The FCC Has Untapped Powers. The Next Administration Needs to Use Them

It won’t take a new communications act to give any Biden nominees the power to go after telecom and media monopolies.

The nation’s concentration crisis is at a zenith in the modern era. State Attorneys General, Congress, the Federal Trade Commission, the Department of Justice, and private parties are investigating and prosecuting corporate power. The next administration should take it a step further by revitalizing the Federal Communications Commission (FCC) and use its dormant regulations to break up monopolies in the telecommunications industry.

Since the FCC was established in 1934, it’s been charged with structuring communications in the United States and ensuring that wireless and wired technologies are managed in the public interest. The FCC’s breadth of territory is astounding – radio, television, wire, satellite, and cable are all within the agency’s purview. As detailed in a report by the Center for Journalism and Liberty, the FCC once used its mandate to regulate abusive and exclusionary behavior by fostering a fair and competitive marketplace that serves the public interest. The commission’s enabling statute gave the agency strong substantive rulemaking authority to structure and regulate communications markets. Congress even gave the FCC the ability to allow mergers involving telecommunications companies that only “enhance[d] and promote[d], rather than eliminate or retard, competition” – a lower standard than the “substantially lessens competition” standard in the primary anti-merger statute, the Clayton Act.

As the report details, between 1934 to 1975, the FCC implemented some of the most progressive anti-monopoly policies in our nation’s history. The FCC required NBC, the then-dominant provider of radio communications, to divest significant parts of its operations to what is now ABC. The FCC prohibited broadcasters from owning more than one station in a geographic region and limited broadcasters to owning at most five stations nationally, a rule that partially continues today with the agency’s broadcast network rules.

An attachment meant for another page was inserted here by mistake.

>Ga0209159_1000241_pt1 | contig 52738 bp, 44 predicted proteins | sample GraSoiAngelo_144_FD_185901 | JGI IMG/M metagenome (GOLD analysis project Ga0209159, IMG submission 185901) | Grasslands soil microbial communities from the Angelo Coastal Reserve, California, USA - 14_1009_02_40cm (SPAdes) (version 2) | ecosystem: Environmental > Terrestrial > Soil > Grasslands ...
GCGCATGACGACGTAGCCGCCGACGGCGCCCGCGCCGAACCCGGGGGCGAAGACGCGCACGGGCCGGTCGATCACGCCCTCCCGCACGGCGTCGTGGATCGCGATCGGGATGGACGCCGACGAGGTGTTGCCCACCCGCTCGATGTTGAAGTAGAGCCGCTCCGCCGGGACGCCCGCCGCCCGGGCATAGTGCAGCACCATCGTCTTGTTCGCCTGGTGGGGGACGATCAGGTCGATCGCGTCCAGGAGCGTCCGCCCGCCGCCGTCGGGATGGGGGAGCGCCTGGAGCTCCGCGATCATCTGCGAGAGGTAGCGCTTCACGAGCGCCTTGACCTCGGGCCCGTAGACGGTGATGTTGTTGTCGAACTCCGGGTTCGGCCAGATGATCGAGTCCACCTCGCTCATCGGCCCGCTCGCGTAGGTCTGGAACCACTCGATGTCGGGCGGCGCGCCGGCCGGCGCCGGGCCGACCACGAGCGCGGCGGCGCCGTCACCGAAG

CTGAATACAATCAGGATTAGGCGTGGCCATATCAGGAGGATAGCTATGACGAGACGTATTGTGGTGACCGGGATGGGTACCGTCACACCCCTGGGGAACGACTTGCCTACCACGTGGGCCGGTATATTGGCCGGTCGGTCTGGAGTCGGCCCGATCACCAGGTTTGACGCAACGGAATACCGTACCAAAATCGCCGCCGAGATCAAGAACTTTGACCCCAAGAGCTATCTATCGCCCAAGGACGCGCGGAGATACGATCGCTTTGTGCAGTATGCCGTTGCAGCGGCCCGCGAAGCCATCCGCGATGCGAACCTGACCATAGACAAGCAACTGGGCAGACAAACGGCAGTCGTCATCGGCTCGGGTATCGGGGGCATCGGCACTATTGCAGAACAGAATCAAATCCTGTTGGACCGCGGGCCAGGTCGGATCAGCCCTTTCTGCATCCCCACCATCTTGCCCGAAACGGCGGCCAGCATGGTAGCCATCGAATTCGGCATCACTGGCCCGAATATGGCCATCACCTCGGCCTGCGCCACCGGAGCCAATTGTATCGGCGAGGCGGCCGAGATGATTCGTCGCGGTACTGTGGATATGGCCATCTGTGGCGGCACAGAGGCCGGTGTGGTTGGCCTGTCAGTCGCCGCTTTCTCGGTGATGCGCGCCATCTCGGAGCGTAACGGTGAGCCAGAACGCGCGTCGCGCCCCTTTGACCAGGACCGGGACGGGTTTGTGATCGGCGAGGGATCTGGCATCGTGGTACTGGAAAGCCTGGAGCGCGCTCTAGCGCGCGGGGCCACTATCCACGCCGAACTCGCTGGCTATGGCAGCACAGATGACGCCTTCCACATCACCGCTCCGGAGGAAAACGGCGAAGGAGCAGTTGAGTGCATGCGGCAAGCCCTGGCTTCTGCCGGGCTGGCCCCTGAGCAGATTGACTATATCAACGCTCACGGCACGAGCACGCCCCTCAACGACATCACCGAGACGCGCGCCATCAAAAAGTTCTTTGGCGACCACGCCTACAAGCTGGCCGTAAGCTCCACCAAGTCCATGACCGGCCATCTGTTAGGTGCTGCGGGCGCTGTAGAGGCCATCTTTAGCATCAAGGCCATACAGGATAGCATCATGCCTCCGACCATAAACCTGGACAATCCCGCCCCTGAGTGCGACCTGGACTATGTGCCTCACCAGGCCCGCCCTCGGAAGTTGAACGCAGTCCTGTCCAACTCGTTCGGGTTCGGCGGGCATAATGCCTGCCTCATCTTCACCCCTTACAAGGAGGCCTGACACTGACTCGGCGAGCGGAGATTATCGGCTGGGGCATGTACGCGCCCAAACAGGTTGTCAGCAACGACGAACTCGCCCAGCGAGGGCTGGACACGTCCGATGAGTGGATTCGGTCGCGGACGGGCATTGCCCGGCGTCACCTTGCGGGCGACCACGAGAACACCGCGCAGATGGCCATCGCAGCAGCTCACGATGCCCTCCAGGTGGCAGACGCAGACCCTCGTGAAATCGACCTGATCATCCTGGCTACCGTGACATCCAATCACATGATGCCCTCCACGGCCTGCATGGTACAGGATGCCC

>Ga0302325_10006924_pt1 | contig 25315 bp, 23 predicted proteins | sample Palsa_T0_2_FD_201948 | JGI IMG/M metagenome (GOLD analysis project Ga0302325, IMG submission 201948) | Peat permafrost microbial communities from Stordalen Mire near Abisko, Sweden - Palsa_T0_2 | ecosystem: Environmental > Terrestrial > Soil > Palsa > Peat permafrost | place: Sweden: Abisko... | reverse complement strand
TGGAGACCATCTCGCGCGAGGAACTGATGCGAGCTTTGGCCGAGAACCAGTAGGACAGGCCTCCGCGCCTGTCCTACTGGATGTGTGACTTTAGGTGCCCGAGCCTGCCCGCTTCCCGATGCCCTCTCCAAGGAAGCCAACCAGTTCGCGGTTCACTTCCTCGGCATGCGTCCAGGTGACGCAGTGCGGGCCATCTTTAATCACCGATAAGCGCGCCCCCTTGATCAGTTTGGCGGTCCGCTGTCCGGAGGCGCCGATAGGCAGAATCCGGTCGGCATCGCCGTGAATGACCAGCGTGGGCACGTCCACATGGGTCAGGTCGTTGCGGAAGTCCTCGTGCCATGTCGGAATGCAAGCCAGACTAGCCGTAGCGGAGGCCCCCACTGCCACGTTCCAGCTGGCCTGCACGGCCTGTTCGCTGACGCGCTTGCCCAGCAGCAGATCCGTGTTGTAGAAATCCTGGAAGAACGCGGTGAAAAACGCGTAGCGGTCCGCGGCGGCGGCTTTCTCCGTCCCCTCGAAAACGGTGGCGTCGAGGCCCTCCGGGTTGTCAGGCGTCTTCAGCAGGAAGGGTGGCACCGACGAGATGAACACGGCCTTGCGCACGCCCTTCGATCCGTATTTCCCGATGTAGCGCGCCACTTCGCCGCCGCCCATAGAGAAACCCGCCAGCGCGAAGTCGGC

The FCC prevented excessive market consolidation by imposing rules that promoted fair competition and inhibited a telecommunications provider from leveraging their dominance in one industry to gain a foothold in another. For example, the FCC prevented the cross-ownership of newspapers and broadcast stations. It also separated television networks from studios and production houses that produced their content. The agency prohibited networks from rebroadcasting the same program on multiple stations if the network retained a financial interest in the program. The FCC even sought to inhibit telecommunications companies from leveraging their access to private information about their customers for marketing purposes—something that seems more than a little relevant today in the age of social media giants that exist to collect every ounce of data on their users. Most famously, the FCC implemented the Fairness Doctrine, which mandated that broadcasters exposed the American public to contrasting viewpoints.